That Day I Got Tired of the Resurrection

I sat staring at my computer screen. The cursor blinked at me, flashing a steady beat of "what to say, what to say?" I had to get a post done. I'd put it off for days and now at the last minute I had to finish something. It never fails to amaze me just how vacant my mind can get when I really need some thoughts to put on the page. And that's where I was. Vacant. Empty. Nothing to say. 

I knew exactly what I was supposed to write about. It was time for the weekly post about the resurrection. But my thoughts sounded something like this: What else do I have to say about the resurrection? Why am I still talking about it? I'm tired of talking about the resurrection week after week. Should I just move on to something else more...interesting?

As my mind caught up to my thoughts, I gasped. Well, that's not true. But I should have gasped. I should have been fairly horrified. Had I just called the resurrection un-interesting?! It was the cognitive equivalent of glancing back over your shoulder, just to see if someone was in earshot, to see if someone might have heard. This is when I realized afresh the importance of building rhythms into our lives. In this case, rhythms into the Christian life, rhythms and seasons that help us remember.

For those of you who are just dropping by (welcome!), let me explain. In the traditional church calendar, Easter starts off with a grand celebration on Easter Sunday but doesn't end there. It continues on as a seven-week long season of the church. Just as Lent is a long season focusing on humility, repentance, and the sufferings of Christ, Easter is a long season of celebration. Since I spent a lot of time sharing Lenten posts, I decided it was only appropriate to spread out some posts on the resurrection over the season of Easter. 

But then here I was last week, "tired" of it, wanting to move on. My instinctual reaction shows a lot about the human heart, or at least this human heart. It's so easy for us to forget. It's so easy for us to want to move on to more "exciting" things. In this case, it's so easy to forget the unparalleled victory of the resurrection, the enormous feat it accomplished. It's so easy to want to move on from the fundamental power and joy of the Gospel to "bigger and better things," instead of pressing deeper and deeper into what it means for us.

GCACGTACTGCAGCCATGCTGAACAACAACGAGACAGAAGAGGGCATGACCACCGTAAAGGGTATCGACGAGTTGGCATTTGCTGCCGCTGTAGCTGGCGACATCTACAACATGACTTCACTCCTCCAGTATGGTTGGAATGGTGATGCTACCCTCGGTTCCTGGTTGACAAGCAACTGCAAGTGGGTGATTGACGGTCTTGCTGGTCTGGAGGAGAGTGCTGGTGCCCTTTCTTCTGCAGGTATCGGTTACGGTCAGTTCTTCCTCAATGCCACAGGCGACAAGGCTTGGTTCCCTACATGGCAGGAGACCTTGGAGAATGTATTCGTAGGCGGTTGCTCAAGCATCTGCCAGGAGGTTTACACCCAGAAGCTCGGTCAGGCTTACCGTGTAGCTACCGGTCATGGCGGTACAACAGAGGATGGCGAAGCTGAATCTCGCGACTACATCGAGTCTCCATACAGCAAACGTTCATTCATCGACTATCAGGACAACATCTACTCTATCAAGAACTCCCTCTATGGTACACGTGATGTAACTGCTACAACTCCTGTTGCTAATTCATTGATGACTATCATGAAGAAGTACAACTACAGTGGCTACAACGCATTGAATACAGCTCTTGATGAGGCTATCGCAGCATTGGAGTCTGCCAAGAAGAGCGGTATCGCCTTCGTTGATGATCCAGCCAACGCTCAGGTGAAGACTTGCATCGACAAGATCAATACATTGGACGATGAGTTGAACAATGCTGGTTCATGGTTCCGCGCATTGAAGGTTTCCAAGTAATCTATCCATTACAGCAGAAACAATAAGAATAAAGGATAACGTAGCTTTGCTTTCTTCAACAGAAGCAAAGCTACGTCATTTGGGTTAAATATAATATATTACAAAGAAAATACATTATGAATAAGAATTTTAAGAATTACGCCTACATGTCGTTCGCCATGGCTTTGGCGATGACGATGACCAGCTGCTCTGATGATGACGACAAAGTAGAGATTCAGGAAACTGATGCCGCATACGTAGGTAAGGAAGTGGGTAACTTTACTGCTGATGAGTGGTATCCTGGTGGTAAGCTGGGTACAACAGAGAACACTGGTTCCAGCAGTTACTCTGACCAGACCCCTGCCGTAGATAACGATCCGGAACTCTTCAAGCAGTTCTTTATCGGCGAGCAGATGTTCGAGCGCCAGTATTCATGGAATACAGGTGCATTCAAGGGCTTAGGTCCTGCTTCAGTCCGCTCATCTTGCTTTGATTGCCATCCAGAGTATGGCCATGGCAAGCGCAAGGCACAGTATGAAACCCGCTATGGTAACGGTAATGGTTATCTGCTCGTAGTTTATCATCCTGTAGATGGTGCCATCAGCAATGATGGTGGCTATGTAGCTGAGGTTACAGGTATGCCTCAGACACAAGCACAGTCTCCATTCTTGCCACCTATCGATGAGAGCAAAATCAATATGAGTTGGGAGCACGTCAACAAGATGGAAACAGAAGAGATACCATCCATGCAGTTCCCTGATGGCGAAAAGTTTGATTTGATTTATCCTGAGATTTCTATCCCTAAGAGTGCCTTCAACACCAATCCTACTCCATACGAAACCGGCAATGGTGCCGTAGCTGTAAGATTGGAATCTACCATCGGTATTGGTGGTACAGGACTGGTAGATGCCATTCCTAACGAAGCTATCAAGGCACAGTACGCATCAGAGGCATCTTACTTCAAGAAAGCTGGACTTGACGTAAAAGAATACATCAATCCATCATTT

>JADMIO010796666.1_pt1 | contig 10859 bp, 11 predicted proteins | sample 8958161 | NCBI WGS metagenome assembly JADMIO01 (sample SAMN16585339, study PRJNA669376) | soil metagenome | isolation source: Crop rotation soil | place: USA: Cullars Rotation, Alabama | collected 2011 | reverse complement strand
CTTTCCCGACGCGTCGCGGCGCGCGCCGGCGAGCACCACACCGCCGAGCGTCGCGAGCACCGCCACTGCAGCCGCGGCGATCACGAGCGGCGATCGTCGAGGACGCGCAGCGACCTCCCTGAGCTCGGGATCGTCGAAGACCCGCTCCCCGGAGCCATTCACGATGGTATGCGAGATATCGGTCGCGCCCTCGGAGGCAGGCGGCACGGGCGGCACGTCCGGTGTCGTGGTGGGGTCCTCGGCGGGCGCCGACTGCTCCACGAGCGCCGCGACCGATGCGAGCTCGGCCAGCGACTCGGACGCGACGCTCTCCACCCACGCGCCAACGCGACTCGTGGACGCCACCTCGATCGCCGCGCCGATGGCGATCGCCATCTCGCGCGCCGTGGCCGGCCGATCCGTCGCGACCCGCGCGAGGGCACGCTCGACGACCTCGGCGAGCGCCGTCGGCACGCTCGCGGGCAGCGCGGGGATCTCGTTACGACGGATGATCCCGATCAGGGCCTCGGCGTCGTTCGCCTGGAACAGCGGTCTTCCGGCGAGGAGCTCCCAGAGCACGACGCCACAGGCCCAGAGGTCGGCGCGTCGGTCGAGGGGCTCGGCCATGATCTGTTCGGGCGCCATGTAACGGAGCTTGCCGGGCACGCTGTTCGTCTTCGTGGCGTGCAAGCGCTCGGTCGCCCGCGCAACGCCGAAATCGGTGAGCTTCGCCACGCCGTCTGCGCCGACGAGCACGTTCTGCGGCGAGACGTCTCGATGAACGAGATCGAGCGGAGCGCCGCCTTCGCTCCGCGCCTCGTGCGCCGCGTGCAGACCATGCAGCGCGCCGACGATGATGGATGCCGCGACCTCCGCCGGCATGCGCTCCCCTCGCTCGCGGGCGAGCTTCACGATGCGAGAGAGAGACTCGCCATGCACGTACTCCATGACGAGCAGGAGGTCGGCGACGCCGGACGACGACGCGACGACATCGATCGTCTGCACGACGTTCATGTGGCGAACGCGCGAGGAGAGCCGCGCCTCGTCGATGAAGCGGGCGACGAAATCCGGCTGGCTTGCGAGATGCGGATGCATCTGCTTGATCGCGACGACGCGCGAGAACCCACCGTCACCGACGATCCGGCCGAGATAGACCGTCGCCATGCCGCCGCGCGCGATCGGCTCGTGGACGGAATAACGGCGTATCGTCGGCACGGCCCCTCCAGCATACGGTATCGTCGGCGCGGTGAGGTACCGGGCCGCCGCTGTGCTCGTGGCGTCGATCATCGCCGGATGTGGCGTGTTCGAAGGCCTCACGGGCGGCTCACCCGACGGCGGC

This, I think, is why God instituted yearly celebrations, feasts, and memorials for the Israelites. He knew the human tendency to forget. He knew the human tendency to get bored with the things most precious, most crucial for our existence. So he built them into their year - not for empty ritual's sake, but to continue to pull their focus and their hearts back to those things they could not afford to forget. 

The same idea lies behind the church calendar. It builds seasons into the year, seasons that walk us through and pull us back to those things we cannot afford to forget. There are certainly other ways to do this than attending a liturgical church that follows the church calendar. (The one we currently attend does not do this.) But as I look at my own heart, I see the grave need to build in rhythms of remembrance, seasons of celebration and of humility, seasons that prevent the slow dulling of forgetfulness and distraction.

So for those of you who have been reading these resurrection posts all along, I'm sorry if you're getting tired of them. But I'm seeing that even more than writing them for you, I need them for me. I need to remember.